The apparent activation energy () for dissolution of N80 steel in 15% HCl was calculated from the slope of plots by using Arrhenius equation: where is rate of corrosion, is the apparent activation energy, is the universal gas constant, is absolute temperature, and is the Arrhenius preexponential factor. By plotting log k against 1/T the values of activation energy () have been calculated () (Figure 5). Activation energy for the reaction of N80 steel in 15% HCl increases in presence of inhibitors (Table 4). The increase in activation energy may be due to the adsorption of the inhibitors at the surface of the metal [13].

618684.fig.005
Figure 5: Arrhenius plot for AEODI and ODAEODI.

The values of change of entropy () and change of enthalpy () can be calculated by using the following formula: where is rate of corrosion, is Plank’s constant, is Avogadro,s number, is the entropy of activation, and is the enthalpy of activation. A plot of log versus (Figure 6) should give a straight line, with a slope of () and an intercept of , from which the values of and can be calculated (Table 4).

618684.fig.006
Figure 6: Transition state plot for AEOI and ODAEODI.

The negative value of (Table 4) for both the inhibitors indicates that activated complex in rate-determining step represents an association rather than dissociation step, meaning that a decrease in disorder takes place during the course of transition from reactant to the activated complex [14]. The negative sign of indicates that the adsorption of inhibitors molecule is an exothermic process. Generally, an exothermic process signifies either physisorption or chemisorption or a combination of both. Typically, the enthalpy of physisorption process is lower than that of 40.00 kJ/mole while the enthalpy of chemisorptions process approaches 100 kJ/mole [15]. In the present study the absolute value of the heat of adsorption for AEODI and ODAEODI was found −82.25 kJ/mole and −92.15 kJ/mole (Table 4), indicating the chemisorption of the inhibitors at the surface of N80 steel. The average value of free energy of adsorption, (), was calculated using the following equation: where is degree of coverage on metal surface, is concentration of inhibitors in mol L−1, is molar gas constant, and is temperature. The value of 55.5 in the above equation is the concentration of water in the solution in mole/litre. The equilibrium constant () has been replaced by the following equation:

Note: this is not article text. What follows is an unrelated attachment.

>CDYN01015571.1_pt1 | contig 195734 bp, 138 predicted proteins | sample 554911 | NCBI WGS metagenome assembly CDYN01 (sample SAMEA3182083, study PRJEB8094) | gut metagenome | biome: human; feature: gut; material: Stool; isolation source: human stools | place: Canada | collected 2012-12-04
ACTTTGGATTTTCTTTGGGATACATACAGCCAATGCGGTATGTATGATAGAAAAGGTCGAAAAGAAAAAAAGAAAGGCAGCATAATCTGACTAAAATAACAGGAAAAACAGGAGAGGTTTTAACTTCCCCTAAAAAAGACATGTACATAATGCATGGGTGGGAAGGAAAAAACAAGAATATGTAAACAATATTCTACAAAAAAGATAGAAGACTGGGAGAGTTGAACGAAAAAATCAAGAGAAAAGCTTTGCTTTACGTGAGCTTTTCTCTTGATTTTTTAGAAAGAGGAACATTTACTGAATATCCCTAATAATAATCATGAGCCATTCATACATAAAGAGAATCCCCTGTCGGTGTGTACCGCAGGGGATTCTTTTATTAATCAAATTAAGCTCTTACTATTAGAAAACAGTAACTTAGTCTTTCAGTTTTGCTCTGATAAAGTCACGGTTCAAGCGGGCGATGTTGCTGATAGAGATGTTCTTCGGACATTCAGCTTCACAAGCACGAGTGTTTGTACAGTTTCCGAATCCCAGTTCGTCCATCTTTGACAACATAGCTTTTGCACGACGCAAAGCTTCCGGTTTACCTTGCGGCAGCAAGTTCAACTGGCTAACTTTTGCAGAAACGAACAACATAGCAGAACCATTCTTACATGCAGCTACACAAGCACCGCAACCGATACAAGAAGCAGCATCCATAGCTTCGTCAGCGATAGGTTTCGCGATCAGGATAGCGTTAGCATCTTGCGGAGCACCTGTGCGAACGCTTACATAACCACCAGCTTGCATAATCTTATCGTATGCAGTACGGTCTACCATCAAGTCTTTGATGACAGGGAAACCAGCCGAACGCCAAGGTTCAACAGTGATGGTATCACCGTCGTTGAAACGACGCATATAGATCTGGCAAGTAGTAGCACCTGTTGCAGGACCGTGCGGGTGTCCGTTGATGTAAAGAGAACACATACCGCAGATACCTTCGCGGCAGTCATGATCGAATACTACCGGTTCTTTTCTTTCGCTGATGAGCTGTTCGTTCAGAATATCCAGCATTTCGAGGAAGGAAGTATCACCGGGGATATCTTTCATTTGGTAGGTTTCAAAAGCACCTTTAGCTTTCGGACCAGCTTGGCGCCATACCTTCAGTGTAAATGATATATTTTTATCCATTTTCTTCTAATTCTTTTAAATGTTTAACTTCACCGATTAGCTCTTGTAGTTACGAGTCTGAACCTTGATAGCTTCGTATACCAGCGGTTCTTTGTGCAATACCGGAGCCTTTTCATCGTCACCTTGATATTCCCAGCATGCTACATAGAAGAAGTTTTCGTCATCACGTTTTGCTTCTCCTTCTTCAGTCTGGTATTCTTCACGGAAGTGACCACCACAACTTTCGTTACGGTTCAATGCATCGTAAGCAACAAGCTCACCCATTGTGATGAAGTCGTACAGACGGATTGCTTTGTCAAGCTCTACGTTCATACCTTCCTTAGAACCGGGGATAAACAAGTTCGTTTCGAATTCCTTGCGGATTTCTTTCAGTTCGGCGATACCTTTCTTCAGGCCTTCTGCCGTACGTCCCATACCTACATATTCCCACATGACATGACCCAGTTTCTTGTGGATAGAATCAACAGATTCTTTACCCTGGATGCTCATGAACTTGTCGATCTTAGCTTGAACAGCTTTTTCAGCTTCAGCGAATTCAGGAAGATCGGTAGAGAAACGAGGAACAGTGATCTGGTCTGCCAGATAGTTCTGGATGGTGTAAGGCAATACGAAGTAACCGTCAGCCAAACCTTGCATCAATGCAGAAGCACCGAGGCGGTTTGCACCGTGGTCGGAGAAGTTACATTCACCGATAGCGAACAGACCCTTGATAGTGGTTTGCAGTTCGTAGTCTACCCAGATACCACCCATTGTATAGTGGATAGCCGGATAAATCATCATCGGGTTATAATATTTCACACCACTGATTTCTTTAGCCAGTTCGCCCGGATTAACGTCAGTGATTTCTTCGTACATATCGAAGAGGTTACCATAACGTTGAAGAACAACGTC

By plotting log against the value of can be calculated from the slope of the straight line obtained (Figure 7). The standard free energy of adsorption () for AEODI and ODAEODI was found −62.15 kJ/mol and −58.24 kJ/mol (Table 4), respectively, indicating that the inhibitors were adsorbed on the metal surface by chemisorption [16]. The negative values indicate the spontaneity of the adsorption process and stability of the adsorbed layer on N80 steel surface.

618684.fig.007
Figure 7: Variation of log with for N80 steel in 15% HCl in presence of ODAEODI and AEODI.
3.5. Adsorption Isotherms

The mechanism of corrosion inhibition may be explained on the basis of adsorption behavior. The most frequently used adsorption isotherms are Langmuir, Temkin, and Frumkin. The degree of surface coverage (Θ) for different concentration of inhibitor in 15% hydrochloric acid has been evaluated by weight loss values. The data were tested graphically by fitting to various isotherms. A straight line is obtained on plotting against log (Figure 8) suggesting that the adsorption of the compound on the surface of N80 steel follows Langmuir adsorption isotherm [17].